"This town... Is a Losin' Town": Petulance as Cool in Ocean's Thirteen
By Fernando F. Croce

Steven Soderbergh used to remake Rat Pack flicks, now he remakes the Dean Martin celebrity roasts. Once I excused Ocean's Eleven as a gambling metaphor for mainstream filmmaking, though the flaunted arrogance of its two sequels has made it impossible for them to be seen as anything other than tanning salons where viewers pay to watch megastars smelling each other's farts. The Steven & George & Brad I Could Give a Fuck Special continues in Ocean's Thirteen, where the plot thoroughly scrapped in Ocean's Twelve is restored only to be drained of suspense, danger, character and human interest. Now there's just self-fondling fizz -- no, not even that, just a kind of quasi-Zen petulance palmed off as "cool." In a summer packed with unwelcome returns (Spider-Man, Shrek, Jack Sparrow), George Clooney and his gang of Vegas outlaw-hipsters (including Brad Pitt, Matt Damon, Don Cheadle, Bernie Mac, Casey Affleck, Scott Caan, Shaobo Quin and Carl Reiner) still manage to ring up the season's most corrupt notes. Larceny remains a game, now with a twist of revenge: Elliott Gould, the gang's mentor, lies comatose after having been backstabbed by fellow marauding shark Al Pacino, so Clooney and Co. put their continuous vacations on hold to teach him a lesson. Pacino's grand casino is their target, wigs, phony mustaches and ostentatious winking are their weapons. The camera keeps on zipping, but the setups lurch -- Pitt dons hippie whiskers to infiltrate Pacino's office and warn him about a possible earthquake, which is being artificially manufactured by Cheadle while Affleck is in Mexico kicking off a factory revolt ("Have you forgotten Zapata?"). Meanwhile, Clooney smirks.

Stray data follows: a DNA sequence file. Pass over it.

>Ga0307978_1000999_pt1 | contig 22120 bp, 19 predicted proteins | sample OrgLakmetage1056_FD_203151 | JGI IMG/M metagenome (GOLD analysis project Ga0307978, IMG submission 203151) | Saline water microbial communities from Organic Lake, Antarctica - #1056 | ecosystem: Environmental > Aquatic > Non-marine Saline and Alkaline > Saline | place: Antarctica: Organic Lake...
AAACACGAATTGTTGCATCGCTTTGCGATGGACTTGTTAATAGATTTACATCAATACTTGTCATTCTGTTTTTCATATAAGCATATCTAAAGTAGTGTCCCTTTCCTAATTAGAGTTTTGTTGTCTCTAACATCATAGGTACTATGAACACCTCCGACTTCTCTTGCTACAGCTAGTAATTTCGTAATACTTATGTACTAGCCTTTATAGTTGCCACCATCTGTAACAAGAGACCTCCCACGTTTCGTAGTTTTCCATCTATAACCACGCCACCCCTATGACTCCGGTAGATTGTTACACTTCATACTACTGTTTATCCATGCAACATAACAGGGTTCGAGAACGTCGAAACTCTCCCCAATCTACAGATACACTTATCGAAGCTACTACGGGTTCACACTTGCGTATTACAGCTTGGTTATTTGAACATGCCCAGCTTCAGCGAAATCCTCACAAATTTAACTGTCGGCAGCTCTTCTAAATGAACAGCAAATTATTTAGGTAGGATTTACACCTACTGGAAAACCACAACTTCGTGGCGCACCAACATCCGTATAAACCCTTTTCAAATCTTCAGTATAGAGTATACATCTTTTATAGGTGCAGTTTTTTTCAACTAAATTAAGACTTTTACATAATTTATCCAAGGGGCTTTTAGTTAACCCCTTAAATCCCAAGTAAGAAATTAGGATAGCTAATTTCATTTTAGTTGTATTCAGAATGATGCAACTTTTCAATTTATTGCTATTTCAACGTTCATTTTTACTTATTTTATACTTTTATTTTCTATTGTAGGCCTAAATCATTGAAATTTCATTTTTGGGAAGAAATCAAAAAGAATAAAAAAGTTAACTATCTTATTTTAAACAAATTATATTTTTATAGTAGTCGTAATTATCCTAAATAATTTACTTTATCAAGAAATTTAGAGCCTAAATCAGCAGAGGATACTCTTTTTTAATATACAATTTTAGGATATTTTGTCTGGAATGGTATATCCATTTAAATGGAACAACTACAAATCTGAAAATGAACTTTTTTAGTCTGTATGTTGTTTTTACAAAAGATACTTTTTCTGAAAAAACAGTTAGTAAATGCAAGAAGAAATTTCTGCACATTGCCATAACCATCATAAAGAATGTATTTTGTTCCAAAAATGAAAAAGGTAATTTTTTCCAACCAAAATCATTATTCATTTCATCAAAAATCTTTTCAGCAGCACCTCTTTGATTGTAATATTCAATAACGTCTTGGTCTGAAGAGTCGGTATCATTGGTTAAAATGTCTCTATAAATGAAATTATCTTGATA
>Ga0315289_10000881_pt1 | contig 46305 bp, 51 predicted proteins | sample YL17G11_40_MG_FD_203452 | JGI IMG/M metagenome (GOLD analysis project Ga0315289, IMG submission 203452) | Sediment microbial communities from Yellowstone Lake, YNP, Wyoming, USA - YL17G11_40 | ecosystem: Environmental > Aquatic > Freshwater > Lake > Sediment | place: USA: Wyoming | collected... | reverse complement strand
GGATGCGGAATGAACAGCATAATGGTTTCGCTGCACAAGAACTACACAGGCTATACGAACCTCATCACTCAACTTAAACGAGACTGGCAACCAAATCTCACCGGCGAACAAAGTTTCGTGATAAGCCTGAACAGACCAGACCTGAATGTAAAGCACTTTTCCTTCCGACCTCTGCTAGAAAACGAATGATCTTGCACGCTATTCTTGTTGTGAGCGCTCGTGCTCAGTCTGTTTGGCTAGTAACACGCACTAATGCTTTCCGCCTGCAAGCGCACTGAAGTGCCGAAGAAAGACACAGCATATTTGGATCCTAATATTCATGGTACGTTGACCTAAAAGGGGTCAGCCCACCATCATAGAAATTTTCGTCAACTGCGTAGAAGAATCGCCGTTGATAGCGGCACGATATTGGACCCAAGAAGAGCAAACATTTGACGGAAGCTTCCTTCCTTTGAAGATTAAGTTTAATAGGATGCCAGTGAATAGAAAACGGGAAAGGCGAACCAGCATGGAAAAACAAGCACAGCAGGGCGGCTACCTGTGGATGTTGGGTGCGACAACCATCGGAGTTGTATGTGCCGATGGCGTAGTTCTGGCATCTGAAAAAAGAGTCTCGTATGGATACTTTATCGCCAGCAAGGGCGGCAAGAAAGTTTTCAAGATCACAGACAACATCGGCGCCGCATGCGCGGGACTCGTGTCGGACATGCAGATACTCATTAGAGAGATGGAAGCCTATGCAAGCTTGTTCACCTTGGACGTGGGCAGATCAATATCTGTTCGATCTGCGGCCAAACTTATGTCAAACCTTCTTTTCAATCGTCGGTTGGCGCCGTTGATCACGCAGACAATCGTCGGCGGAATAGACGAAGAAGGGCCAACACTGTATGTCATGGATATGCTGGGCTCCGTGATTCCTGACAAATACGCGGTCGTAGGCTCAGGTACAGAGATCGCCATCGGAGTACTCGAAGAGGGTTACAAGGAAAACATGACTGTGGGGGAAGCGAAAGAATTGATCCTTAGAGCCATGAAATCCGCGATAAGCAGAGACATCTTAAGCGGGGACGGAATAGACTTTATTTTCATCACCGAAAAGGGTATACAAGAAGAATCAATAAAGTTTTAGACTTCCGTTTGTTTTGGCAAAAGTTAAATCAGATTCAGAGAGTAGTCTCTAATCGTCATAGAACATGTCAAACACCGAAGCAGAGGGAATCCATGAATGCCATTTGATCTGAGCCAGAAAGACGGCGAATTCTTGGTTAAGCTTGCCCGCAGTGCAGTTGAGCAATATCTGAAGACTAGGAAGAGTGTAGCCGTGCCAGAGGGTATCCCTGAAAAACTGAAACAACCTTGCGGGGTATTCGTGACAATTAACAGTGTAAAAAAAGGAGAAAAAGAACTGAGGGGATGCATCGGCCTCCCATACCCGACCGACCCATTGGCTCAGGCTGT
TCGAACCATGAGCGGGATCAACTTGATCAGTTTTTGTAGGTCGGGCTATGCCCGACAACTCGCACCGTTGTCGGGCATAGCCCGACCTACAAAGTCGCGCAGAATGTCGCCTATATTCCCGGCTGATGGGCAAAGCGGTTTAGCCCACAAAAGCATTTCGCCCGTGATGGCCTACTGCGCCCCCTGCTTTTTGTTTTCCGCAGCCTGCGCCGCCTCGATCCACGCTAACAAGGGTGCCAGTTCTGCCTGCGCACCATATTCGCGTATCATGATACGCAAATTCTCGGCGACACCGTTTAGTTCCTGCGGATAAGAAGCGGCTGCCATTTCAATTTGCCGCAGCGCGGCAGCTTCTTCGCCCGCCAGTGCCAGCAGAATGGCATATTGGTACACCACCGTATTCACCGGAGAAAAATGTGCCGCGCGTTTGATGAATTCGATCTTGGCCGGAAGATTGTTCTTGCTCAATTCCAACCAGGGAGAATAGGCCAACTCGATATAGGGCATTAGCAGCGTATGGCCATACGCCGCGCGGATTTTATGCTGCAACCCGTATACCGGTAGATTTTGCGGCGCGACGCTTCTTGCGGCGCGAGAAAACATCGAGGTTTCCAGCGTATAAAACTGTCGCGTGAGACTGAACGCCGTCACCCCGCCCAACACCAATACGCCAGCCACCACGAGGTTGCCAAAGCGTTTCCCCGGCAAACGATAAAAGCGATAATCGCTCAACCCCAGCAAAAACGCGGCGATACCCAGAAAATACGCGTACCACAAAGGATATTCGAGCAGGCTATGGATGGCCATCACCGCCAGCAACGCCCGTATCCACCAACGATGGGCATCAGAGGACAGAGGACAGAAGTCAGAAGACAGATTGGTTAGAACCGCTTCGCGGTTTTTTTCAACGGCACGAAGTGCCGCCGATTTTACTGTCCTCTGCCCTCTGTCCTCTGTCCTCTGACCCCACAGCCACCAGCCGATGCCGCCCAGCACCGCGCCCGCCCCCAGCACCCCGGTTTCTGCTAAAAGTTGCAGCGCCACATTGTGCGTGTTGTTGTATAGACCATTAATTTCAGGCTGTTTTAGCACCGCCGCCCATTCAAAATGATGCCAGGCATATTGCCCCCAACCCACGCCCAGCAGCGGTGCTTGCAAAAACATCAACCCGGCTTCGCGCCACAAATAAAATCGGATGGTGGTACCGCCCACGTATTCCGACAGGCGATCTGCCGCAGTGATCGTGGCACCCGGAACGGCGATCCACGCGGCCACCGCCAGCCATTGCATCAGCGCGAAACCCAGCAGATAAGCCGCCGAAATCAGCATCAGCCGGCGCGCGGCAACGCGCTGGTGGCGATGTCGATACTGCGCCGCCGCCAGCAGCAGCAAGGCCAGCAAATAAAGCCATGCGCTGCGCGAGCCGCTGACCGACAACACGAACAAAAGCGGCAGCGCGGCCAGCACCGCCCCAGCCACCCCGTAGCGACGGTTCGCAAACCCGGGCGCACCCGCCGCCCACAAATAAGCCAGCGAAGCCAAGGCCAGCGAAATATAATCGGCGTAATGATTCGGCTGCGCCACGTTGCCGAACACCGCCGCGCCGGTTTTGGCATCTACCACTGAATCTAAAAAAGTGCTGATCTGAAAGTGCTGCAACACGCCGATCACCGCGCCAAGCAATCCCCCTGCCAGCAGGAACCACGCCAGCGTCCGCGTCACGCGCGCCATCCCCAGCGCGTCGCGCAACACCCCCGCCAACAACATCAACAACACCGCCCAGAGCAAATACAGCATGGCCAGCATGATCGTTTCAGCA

Eddie Izzard pinches Kent Jones's great line about John Carpenter ("an analog man in a digital world") to describe the Ocean's Thirteen bunch, and there's a whiff that the quip is meant to apply not just to the aging pretty boys cavorting on the screen, but also to the director supervising the party. Clooney and Pitt getting misty over Oprah episodes is about the heaviest acting they've done in years, and, color-coded mise en scène or not, Soderbergh by now shares their laziness -- his filmmaking isn't "breezy" and "light-fingered," but slothful and podgy (see Damon's seduction of poor Ellen Barkin for an encyclopedia of ways to screw up a scene). "You don't run the same gag twice," it is said as the fellas map out their time-devouring charades, a rule surely seconded by veteran vaudevillian Reiner yet altogether ignored in the atmosphere of casual conning, where even Gould and Pacino succumb to cuddly mugging. Insouciance is all in this least urgent of heist thrillers, although there's a vast gulf between the inclusiveness of the transparent meta-relaxation in, say, Howard Hawks' Hatari!, and the smug sense of privileged entitlement here; offered up as an undemanding palliative, Ocean's Thirteen is actually a tortuous, let-them-eat-cake doodle. The only identifiable character is unlucky hotel reviewer David Paymer, who suffers indignity after indignity and in the end grabs his cut of the loot for his trouble. No such plunder awaits other critics, who will have to make do with Sinatra serenading our sweetheart-crooks with "This Town" -- yeah yeah, Las Vegas ain't what it used to be, but Scorsese and Siegfried & Roy already told me that.